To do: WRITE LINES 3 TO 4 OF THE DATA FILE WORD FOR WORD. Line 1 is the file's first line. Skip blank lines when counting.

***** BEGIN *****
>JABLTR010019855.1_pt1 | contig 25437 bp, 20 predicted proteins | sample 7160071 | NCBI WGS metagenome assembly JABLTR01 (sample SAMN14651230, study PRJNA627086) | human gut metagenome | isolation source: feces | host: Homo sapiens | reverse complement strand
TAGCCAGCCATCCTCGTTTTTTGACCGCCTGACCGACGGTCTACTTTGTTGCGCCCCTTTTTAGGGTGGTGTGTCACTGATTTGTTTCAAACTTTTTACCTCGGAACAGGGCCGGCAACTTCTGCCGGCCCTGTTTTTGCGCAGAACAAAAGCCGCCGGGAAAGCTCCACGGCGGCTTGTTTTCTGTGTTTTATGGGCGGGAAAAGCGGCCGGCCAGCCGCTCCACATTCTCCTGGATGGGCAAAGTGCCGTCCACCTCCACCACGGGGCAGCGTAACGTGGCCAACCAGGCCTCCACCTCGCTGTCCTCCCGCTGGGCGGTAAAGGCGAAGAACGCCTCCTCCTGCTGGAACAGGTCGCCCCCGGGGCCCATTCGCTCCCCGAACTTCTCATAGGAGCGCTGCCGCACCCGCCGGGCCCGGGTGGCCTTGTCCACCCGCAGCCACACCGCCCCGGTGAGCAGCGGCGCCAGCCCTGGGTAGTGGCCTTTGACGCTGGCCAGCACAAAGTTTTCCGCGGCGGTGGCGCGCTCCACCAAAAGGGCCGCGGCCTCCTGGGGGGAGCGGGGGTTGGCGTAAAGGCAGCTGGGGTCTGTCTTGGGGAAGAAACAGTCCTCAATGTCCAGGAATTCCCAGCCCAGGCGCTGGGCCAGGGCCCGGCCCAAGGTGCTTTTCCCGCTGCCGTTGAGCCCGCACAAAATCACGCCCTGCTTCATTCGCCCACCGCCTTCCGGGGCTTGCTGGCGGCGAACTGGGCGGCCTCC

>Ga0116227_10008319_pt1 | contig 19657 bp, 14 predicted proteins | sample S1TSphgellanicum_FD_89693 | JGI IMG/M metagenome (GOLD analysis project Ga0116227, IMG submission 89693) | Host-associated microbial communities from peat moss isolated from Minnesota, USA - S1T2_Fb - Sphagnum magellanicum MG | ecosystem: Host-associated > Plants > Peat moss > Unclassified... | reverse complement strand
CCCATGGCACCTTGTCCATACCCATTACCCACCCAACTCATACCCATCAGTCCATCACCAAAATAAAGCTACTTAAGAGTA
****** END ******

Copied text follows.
>Ga0116227_10008319_pt1 | contig 19657 bp, 14 predicted proteins | sample S1TSphgellanicum_FD_89693 | JGI IMG/M metagenome (GOLD analysis project Ga0116227, IMG submission 89693) | Host-associated microbial communities from peat moss isolated from Minnesota, USA - S1T2_Fb - Sphagnum magellanicum MG | ecosystem: Host-associated > Plants > Peat moss > Unclassified... | reverse complement strand
CCCATGGCACCTTGTCCATACCCATTACCCACCCAACTCATACCCATCAGTCCATCACCAAAATAAAGCTACTTAAGAGTA